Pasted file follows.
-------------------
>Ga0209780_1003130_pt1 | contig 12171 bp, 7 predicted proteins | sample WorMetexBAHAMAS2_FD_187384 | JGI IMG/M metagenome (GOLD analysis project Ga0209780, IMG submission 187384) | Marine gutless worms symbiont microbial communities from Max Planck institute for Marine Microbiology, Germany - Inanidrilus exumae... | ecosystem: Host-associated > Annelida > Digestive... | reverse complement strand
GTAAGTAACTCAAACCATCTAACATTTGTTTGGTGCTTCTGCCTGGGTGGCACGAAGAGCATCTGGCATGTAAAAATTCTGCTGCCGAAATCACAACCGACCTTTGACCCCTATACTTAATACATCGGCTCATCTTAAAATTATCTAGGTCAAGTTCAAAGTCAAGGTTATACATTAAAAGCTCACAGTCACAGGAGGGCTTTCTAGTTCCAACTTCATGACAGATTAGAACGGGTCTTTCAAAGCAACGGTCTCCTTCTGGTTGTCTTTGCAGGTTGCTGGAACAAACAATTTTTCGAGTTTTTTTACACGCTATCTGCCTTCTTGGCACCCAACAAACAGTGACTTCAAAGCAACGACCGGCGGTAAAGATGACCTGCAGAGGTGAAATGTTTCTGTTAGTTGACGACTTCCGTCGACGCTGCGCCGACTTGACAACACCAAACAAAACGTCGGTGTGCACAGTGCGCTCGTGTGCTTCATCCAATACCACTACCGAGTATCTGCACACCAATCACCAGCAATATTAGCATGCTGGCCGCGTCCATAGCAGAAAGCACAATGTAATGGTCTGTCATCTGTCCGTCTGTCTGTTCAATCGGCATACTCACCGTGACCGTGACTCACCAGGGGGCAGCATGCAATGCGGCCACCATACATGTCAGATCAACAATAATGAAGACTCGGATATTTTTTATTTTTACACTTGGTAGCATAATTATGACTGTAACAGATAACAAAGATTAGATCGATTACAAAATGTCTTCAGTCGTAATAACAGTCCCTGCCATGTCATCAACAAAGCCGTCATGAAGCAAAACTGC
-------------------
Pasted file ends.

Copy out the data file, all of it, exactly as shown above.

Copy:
>Ga0209780_1003130_pt1 | contig 12171 bp, 7 predicted proteins | sample WorMetexBAHAMAS2_FD_187384 | JGI IMG/M metagenome (GOLD analysis project Ga0209780, IMG submission 187384) | Marine gutless worms symbiont microbial communities from Max Planck institute for Marine Microbiology, Germany - Inanidrilus exumae... | ecosystem: Host-associated > Annelida > Digestive... | reverse complement strand
GTAAGTAACTCAAACCATCTAACATTTGTTTGGTGCTTCTGCCTGGGTGGCACGAAGAGCATCTGGCATGTAAAAATTCTGCTGCCGAAATCACAACCGACCTTTGACCCCTATACTTAATACATCGGCTCATCTTAAAATTATCTAGGTCAAGTTCAAAGTCAAGGTTATACATTAAAAGCTCACAGTCACAGGAGGGCTTTCTAGTTCCAACTTCATGACAGATTAGAACGGGTCTTTCAAAGCAACGGTCTCCTTCTGGTTGTCTTTGCAGGTTGCTGGAACAAACAATTTTTCGAGTTTTTTTACACGCTATCTGCCTTCTTGGCACCCAACAAACAGTGACTTCAAAGCAACGACCGGCGGTAAAGATGACCTGCAGAGGTGAAATGTTTCTGTTAGTTGACGACTTCCGTCGACGCTGCGCCGACTTGACAACACCAAACAAAACGTCGGTGTGCACAGTGCGCTCGTGTGCTTCATCCAATACCACTACCGAGTATCTGCACACCAATCACCAGCAATATTAGCATGCTGGCCGCGTCCATAGCAGAAAGCACAATGTAATGGTCTGTCATCTGTCCGTCTGTCTGTTCAATCGGCATACTCACCGTGACCGTGACTCACCAGGGGGCAGCATGCAATGCGGCCACCATACATGTCAGATCAACAATAATGAAGACTCGGATATTTTTTATTTTTACACTTGGTAGCATAATTATGACTGTAACAGATAACAAAGATTAGATCGATTACAAAATGTCTTCAGTCGTAATAACAGTCCCTGCCATGTCATCAACAAAGCCGTCATGAAGCAAAACTGC